chapter  25
36 Pages

NIR Analysis of Textiles

WithJames Rodgers, Subhas Ghosh

Moisture and Finish-on-Fiber . . . . . . . . . . . . . . . . . . . . . . . . . . . . . . . . . . . . . . . . . . . . 516 References . . . . . . . . . . . . . . . . . . . . . . . . . . . . . . . . . . . . . . . . . . . . . . . . . . . . . . . . . . . . . . . . . . . . . . . . . . . . . . . . . . . . . . . . . . 519

Near-infrared (NIR) spectroscopy has been found to be a useful technique to characterize raw materials and finished textile products, and NIR methods and techniques continue to find increasingly diverse and wide-ranging quantitative and qualitative applications in the textile industry. Quantitative analyses determine the amount (or quantity) of the property/species of interest in a substance or material. Qualitative analyses can be used to either identify a specific species or substance present in a material (i.e., coating on a fiber), the type of material itself (i.e., cotton, nylon, or polyester), or the quality of the material. NIR quantitative and qualitative methods allow the user to rapidly, accurately, and precisely monitor key chemical, physical, and morphological properties of textile fibers, yarns, fabrics, and chemical textile auxiliaries. Chemical properties are specific chemical species or groups present in the material (i.e., CH, OH, NH) that result in NIR spectral absorbencies at distinctive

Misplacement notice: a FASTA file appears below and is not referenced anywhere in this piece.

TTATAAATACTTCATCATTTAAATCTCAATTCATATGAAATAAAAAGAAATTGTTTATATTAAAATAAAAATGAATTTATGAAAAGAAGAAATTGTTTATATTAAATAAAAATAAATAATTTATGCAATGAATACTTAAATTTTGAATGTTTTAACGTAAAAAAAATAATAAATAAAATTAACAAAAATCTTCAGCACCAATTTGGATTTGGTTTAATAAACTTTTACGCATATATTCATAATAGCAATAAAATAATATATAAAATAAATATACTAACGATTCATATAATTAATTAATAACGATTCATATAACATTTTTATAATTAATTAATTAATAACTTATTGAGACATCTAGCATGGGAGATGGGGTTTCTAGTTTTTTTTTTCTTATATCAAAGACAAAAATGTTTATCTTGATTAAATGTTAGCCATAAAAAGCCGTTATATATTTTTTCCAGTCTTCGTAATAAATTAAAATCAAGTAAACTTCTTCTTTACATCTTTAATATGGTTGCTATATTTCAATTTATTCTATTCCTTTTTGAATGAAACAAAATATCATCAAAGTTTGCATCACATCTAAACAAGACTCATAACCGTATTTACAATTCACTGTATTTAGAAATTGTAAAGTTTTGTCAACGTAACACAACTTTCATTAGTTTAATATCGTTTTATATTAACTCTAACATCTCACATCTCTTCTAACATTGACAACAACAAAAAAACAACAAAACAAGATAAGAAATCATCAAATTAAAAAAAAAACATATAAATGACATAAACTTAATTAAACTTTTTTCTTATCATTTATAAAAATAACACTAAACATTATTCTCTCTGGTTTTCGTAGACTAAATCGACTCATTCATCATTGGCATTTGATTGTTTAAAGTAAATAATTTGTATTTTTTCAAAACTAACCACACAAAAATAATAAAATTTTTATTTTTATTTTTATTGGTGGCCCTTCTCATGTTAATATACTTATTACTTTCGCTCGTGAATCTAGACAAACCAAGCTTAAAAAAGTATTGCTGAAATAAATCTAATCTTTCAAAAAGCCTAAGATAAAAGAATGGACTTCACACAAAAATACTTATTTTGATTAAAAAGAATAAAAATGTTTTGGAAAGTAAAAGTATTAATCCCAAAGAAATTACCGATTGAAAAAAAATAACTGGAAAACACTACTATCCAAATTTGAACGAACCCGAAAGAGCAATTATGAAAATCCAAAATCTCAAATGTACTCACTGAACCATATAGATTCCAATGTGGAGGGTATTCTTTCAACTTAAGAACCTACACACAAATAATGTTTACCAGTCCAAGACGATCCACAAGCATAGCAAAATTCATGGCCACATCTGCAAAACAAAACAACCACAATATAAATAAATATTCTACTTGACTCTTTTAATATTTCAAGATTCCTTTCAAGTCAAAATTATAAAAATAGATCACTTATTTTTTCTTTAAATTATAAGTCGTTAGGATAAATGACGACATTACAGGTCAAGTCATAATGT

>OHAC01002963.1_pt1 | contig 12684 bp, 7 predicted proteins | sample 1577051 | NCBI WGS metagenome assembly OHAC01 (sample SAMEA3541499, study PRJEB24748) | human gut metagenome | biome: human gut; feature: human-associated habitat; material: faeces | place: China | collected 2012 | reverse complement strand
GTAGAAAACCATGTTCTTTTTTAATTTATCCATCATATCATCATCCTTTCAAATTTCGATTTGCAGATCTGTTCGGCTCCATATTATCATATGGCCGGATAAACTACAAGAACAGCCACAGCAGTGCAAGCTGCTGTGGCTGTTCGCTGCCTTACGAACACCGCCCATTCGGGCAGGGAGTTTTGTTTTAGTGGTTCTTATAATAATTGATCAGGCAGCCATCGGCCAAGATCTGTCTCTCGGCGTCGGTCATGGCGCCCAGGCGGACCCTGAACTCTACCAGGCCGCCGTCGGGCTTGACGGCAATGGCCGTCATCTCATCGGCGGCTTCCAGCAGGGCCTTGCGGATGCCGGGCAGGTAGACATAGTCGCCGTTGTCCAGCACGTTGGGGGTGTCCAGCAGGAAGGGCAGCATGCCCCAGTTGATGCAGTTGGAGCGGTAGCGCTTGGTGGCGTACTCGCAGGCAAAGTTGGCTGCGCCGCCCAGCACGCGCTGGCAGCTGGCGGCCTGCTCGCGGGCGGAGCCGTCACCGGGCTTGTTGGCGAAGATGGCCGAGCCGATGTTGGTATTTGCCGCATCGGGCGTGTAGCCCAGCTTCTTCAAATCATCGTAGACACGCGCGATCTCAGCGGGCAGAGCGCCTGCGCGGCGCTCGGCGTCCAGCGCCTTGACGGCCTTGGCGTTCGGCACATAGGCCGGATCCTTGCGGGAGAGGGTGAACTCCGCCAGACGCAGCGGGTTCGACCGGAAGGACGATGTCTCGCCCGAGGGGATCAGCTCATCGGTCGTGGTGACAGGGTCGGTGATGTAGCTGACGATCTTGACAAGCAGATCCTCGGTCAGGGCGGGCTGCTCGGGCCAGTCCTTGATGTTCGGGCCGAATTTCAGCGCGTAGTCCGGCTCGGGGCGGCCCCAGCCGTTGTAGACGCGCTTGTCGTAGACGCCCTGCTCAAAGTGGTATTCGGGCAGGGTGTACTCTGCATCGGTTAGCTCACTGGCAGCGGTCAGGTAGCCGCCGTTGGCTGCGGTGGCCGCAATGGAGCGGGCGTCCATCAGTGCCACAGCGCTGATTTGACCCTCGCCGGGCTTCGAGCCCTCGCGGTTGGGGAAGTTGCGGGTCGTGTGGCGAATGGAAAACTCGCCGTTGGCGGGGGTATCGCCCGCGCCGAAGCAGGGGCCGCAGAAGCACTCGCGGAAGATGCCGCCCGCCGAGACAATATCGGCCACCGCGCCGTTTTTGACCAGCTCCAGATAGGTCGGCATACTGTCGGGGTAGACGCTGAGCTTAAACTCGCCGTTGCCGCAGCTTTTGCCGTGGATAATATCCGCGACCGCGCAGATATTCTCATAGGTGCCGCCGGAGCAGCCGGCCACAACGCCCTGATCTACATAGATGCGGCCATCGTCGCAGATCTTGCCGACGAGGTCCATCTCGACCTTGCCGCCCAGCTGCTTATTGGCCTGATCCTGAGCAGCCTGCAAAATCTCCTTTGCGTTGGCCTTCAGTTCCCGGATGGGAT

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or physical properties (i.e., turbidity, light scattering) that result in changes or movement in NIR spectral absorbencies. Morphological changes are changes in the material’s molecular structure or fiber’s morphology (i.e., hydrogen bonding, crystalline state, and structure) that result in changes in NIR spectral absorbencies.